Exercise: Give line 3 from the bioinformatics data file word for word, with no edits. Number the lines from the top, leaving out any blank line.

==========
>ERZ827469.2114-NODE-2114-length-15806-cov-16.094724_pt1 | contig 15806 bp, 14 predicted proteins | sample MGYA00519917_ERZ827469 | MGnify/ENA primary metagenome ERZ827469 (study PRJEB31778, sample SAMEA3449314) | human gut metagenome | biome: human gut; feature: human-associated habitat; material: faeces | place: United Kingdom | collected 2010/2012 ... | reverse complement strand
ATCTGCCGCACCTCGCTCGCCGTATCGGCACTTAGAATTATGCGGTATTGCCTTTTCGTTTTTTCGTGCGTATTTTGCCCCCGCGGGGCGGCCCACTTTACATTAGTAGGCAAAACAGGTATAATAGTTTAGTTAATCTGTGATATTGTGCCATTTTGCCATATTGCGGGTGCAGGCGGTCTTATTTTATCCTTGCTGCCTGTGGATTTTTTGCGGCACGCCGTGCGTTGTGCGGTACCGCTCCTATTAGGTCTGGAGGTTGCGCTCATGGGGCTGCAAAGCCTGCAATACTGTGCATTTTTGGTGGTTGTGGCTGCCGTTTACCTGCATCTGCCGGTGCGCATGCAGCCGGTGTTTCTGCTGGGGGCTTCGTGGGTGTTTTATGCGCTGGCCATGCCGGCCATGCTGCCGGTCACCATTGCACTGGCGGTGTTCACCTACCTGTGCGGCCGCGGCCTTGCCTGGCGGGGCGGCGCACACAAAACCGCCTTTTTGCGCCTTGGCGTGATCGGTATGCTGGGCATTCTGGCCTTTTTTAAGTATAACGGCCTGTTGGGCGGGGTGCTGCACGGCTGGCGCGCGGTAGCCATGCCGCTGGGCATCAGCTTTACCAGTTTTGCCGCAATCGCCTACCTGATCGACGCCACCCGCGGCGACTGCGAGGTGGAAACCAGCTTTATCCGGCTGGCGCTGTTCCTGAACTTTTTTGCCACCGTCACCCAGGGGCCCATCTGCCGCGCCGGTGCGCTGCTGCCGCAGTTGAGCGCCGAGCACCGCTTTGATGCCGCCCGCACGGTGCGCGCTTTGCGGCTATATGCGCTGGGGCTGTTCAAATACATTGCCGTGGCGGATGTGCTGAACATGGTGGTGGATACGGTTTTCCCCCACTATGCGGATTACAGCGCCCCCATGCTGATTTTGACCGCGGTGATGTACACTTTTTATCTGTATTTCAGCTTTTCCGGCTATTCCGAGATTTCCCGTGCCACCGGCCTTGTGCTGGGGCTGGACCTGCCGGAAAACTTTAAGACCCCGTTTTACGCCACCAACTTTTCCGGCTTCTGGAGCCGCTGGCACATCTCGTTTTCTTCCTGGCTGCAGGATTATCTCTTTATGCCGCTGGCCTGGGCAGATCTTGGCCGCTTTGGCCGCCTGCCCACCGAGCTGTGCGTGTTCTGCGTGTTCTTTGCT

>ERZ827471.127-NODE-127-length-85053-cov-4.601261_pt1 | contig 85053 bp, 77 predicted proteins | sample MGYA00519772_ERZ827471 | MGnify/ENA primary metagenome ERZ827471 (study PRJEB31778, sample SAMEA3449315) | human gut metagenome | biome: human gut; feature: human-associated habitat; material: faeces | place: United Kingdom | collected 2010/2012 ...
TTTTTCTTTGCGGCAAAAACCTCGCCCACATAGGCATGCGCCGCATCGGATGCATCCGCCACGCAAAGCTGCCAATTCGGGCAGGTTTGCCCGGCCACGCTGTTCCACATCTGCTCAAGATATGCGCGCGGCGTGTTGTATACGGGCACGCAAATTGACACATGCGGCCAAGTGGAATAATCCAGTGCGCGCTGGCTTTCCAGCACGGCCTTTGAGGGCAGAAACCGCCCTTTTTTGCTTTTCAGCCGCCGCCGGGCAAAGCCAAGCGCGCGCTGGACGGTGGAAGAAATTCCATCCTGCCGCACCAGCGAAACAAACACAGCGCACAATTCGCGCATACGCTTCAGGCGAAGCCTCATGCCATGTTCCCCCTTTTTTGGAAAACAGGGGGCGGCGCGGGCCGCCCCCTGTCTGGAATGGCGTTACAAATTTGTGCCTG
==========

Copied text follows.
>ERZ827471.127-NODE-127-length-85053-cov-4.601261_pt1 | contig 85053 bp, 77 predicted proteins | sample MGYA00519772_ERZ827471 | MGnify/ENA primary metagenome ERZ827471 (study PRJEB31778, sample SAMEA3449315) | human gut metagenome | biome: human gut; feature: human-associated habitat; material: faeces | place: United Kingdom | collected 2010/2012 ...